The last Sunday of fair week is almost as busy as the day before the annual community event begins.
Early in the morning, the livestock are taken by trailers to the various processors and numerous adults and youth take down the gating and scrub it clean for next year. Then the barns are swept, and hosed down by volunteers of all ages.
Green barn exhibitors begin arriving about 9 a.m. to pick up their canning, artwork, needlework, antiques and cakes, replacing the midway rides and games.
Elaine Lange of Sylvan Township was one of exhibitors who arrived just after 9 a.m. to pick up her quilt entry.
A labor of love, she spent 4-5 months cutting and sewing her “Grandmother’s Flower Garden” quilt, then decided to enter it at fair.
“There are over 2,000 hexagons in it,” Lange said of her first-time entry, which took the blue ribbon in its class.
Lange said she’d made eight or nine quilts in the past, but never entered her work in the fair before this year.
This one, she said, was special and more complicated than several of the ones she’d made in the past.
And even though the beautiful work was a first-place winner, Lange said it would be used the same way as any of the others she’s sewn.
“You know what people do with quilts; it will be thrown around the house,” she said.
“I’m very proud of her and the beautiful work she does,” her husband, Bob, said, adding that she takes care of the couple’s 11 acres and vegetable garden as well.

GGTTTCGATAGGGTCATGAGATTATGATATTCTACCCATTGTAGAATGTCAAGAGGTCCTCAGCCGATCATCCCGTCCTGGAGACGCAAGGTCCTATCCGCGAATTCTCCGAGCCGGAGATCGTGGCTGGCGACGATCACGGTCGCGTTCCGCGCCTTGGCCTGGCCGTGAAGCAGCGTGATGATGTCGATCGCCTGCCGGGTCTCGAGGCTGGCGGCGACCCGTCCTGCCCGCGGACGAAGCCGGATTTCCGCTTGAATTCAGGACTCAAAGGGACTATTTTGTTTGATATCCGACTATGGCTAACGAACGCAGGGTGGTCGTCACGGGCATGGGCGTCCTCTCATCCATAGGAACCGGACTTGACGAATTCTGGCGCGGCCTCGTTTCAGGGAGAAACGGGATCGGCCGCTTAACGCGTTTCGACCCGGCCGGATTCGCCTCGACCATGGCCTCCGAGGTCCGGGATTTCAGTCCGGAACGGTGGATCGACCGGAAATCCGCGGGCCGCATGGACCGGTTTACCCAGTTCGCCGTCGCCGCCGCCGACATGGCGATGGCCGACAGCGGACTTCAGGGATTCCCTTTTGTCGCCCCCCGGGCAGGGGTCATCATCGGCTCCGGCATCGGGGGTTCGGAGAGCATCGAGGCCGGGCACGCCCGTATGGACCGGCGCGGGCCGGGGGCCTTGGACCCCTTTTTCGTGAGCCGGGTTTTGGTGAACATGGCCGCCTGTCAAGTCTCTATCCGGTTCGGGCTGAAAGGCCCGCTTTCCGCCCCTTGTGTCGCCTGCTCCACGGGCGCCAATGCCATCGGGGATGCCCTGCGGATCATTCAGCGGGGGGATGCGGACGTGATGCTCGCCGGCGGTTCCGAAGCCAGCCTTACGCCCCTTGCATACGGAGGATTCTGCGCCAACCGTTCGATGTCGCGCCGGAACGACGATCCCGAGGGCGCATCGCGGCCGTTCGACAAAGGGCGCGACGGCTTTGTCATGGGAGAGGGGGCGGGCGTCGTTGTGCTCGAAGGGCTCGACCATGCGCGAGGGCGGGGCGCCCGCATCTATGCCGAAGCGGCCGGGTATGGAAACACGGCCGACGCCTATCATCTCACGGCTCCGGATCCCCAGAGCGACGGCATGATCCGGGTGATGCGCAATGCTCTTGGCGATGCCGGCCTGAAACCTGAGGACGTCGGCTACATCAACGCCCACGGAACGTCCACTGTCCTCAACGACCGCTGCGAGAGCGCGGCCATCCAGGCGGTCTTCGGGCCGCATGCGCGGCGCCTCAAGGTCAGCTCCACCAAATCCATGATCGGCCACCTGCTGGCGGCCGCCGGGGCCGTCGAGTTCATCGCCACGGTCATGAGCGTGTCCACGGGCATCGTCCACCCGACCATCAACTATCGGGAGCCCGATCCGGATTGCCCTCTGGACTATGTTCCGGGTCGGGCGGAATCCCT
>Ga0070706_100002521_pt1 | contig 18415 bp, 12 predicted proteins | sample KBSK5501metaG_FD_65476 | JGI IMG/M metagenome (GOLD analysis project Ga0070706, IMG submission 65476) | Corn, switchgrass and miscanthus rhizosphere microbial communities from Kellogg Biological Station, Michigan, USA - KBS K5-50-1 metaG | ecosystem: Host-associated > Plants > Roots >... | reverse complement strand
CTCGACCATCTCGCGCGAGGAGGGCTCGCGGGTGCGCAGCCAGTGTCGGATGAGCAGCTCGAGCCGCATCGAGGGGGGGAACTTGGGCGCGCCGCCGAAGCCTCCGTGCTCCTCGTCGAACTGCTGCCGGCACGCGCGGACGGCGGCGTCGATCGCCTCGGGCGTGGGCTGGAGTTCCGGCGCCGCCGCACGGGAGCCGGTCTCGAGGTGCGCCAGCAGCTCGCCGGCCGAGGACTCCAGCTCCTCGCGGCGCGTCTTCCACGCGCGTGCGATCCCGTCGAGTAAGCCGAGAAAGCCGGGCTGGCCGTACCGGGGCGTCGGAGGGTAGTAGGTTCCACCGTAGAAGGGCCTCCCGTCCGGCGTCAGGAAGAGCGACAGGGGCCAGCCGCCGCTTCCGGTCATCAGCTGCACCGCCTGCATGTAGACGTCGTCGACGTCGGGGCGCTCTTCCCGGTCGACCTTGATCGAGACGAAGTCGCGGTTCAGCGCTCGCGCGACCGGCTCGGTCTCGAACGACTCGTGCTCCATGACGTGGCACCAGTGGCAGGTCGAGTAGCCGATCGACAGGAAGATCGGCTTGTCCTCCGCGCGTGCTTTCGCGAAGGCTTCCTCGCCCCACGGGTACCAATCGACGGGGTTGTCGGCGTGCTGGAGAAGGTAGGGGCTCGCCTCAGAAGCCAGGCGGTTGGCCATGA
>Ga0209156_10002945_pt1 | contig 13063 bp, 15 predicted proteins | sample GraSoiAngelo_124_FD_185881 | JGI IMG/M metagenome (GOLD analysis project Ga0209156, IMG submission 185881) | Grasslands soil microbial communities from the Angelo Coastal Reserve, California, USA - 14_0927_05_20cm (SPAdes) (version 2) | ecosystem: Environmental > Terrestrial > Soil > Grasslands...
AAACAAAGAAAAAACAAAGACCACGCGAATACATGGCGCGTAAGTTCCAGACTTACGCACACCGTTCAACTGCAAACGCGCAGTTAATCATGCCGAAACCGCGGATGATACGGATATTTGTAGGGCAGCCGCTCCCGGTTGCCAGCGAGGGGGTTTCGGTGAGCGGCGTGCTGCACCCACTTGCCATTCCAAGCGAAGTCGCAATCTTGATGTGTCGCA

When asked about tips for people who might like to try quilting, she suggested starting with a simple pattern and following it carefully.
Then “practice and don’t give up, you’ll get better at it,” she said.
So, what were her plans for the $4 in premium money she won? “I might buy Bob a McDonald’s,” she said with a grin.
And, yes, she plans to enter again next year, and has already picked out a new design. But she’s not giving any hints about which one she’s chosen.
By 10 a.m., almost all the exhibits had been picked up by their owners and the parking area held a smattering of cars.
There were just three farm animals left on the grounds — three young calves in the Nature’s Creation of Life barn that were waiting to go back home as the remainder of the barn was swept clean.
Volunteers picked up trash from around the grounds, and your hard-working fair board members were still at it, directing traffic, loading up and storing equipment, in anticipation of putting a period on the last sentence of the 75th Annual Chelsea Community Fair.